Daniel Cook

Credit cards can be an excellent financial tool to help you build good credit history, receive rewards for common purchases, and provide quick, low-interest financial assistance in an emergency situation. However, not every credit card is created equal. And, like every powerful tool, a credit card has just as much potential to hurt as it does to help.

By knowing which credit card is right for you and ensuring you use your credit card in a safe and responsible way, you can maximize the benefits of this powerful financial tool while minimizing your risk.

If you’d like to know more about how to choose the right credit card for you, avoid common credit card mistakes, and build or repair your credit rating, read on.


If this is your first credit card, there a few things to know before starting the application process that will help you make the best choice for you.

When you apply for a credit card, the lender will want to know what kind of credit history you have to determine if you are eligible for the type of card you are applying for. When the lender performs this type of credit check, your credit score will temporarily decrease by a few points. If you apply for multiple credit cards simultaneously, your credit score could drop significantly, thereby disqualifying you for the credit cards you just applied for. To avoid applying for more credit cards than necessary, you should first obtain your credit score and then apply for credit cards which are offered to individuals with similar credit scores.

2. How to choose the best credit card

Before you choose a credit card company, be sure that you compare interest rates. There is no standard when it comes to interest rates, even when it is based on your credit. Every company uses a different formula to figure what interest rate to charge.

Compare rewards programs before you choose a credit card company. If you plan to use your credit card for a large percentage of your purchases, a rewards program can save you a great deal of money or provide some great perks, like flights, meals, hotels, cash back etc..

There are a number of reward programs offered by Credit Card companies. Be sure to research which one would best suit your lifestyle and spending habits.

3. How to manage your credit card

If you have any credit cards that you have not used in the past six months, then it would probably be a good idea to close out those accounts.

If you can't pay your credit card balance in full each month, be sure to make at least double the minimum payment until it is paid off. It’s imperative that you keep a $0 balance on your Credit Card at the end of every month. This will drastically reduce your interest fees.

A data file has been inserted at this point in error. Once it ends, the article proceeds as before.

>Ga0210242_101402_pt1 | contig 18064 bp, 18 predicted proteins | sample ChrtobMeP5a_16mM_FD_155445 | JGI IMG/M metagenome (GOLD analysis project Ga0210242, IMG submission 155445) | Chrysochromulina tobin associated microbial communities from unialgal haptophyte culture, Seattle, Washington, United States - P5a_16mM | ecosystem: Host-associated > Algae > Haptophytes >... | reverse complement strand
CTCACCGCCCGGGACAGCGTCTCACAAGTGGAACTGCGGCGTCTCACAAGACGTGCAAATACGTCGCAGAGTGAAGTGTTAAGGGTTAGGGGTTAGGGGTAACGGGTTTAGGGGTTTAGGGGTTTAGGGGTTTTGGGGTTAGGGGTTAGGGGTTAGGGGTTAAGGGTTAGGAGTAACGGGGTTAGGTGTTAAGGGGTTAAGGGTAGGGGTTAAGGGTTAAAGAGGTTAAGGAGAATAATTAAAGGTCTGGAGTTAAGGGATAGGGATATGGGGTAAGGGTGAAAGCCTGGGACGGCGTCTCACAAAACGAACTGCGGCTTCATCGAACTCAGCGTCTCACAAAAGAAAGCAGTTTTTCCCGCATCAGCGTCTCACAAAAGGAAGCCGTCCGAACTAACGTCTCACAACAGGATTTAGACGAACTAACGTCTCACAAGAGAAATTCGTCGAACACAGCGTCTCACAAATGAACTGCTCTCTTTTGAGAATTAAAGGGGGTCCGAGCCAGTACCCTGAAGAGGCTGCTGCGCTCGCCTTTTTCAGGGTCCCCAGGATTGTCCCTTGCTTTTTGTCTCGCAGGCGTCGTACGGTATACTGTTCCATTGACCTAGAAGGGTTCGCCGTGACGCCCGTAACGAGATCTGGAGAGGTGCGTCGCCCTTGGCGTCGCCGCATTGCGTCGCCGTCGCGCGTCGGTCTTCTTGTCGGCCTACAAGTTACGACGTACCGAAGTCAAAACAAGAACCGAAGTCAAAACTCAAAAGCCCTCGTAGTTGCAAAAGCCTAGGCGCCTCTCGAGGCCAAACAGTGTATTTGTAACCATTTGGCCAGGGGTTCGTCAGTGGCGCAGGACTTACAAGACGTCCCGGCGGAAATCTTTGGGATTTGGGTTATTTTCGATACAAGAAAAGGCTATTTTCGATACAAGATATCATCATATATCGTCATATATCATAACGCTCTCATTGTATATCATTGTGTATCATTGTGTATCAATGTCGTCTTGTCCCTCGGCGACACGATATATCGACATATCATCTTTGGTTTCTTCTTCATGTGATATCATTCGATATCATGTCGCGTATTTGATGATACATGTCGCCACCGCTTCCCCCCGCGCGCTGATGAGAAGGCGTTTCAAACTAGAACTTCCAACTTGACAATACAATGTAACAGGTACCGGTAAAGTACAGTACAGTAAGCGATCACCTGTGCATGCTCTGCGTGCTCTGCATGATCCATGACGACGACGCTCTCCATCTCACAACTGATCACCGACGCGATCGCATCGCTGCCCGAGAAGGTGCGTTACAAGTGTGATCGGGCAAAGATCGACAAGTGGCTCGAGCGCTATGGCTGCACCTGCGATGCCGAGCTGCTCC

If you do end up carrying a large balance on your Credit Card, you may be able to transfer that debt to another card with a lower interest rate.

Keep one low-limit card in your wallet for emergency expenses only. All other cards should be kept at home, to avoid impulse buys that you can't really afford.

Just because an item is within your credit card limit, does not mean you can afford it. Make sure anything you buy with your card can be paid off by the end of the month.

4. How to manage or keep credit card debt healthy

If you travel internationally a lot and you will be using your credit card frequently, go with a company that does not charge a foreign transaction fee. Pre paid cards could be a great option for this as well. Many companies offer a travel/prepaid card to help avoid any unnecessary or unforeseen fees.

It is important not to run up credit card bills that are so large that it is impossible for you to pay them back. The key to this is keeping a low limit on your card. Credit Card companies will always try and up sell your available credit limit. Always keep it at a minimum.

Read, memorize and then, understand the terms and conditions of each and every credit card you have. Know what the interest rate is, how and when it is applied. There could be other hidden fees, like an annual membership cost. Be sure to fully understand these to avoid any unforeseen charges and interest fees.

If you are unable to make at least the minimum payment on your credit card bill, quit using the credit card right away and contact the credit card company.

It may seem unnecessary to many people, but be sure to save receipts for the purchases that you make on your credit card. Take the time each month to be sure that the receipts match up to your credit card statement.


1. https://www.investopedia.com/articles/pf/10/credit-card-debit-card.asp
2. https://www.nerdwallet.com/blog/finance/multiple-credit-card-applications-hurt-credit-score/ 

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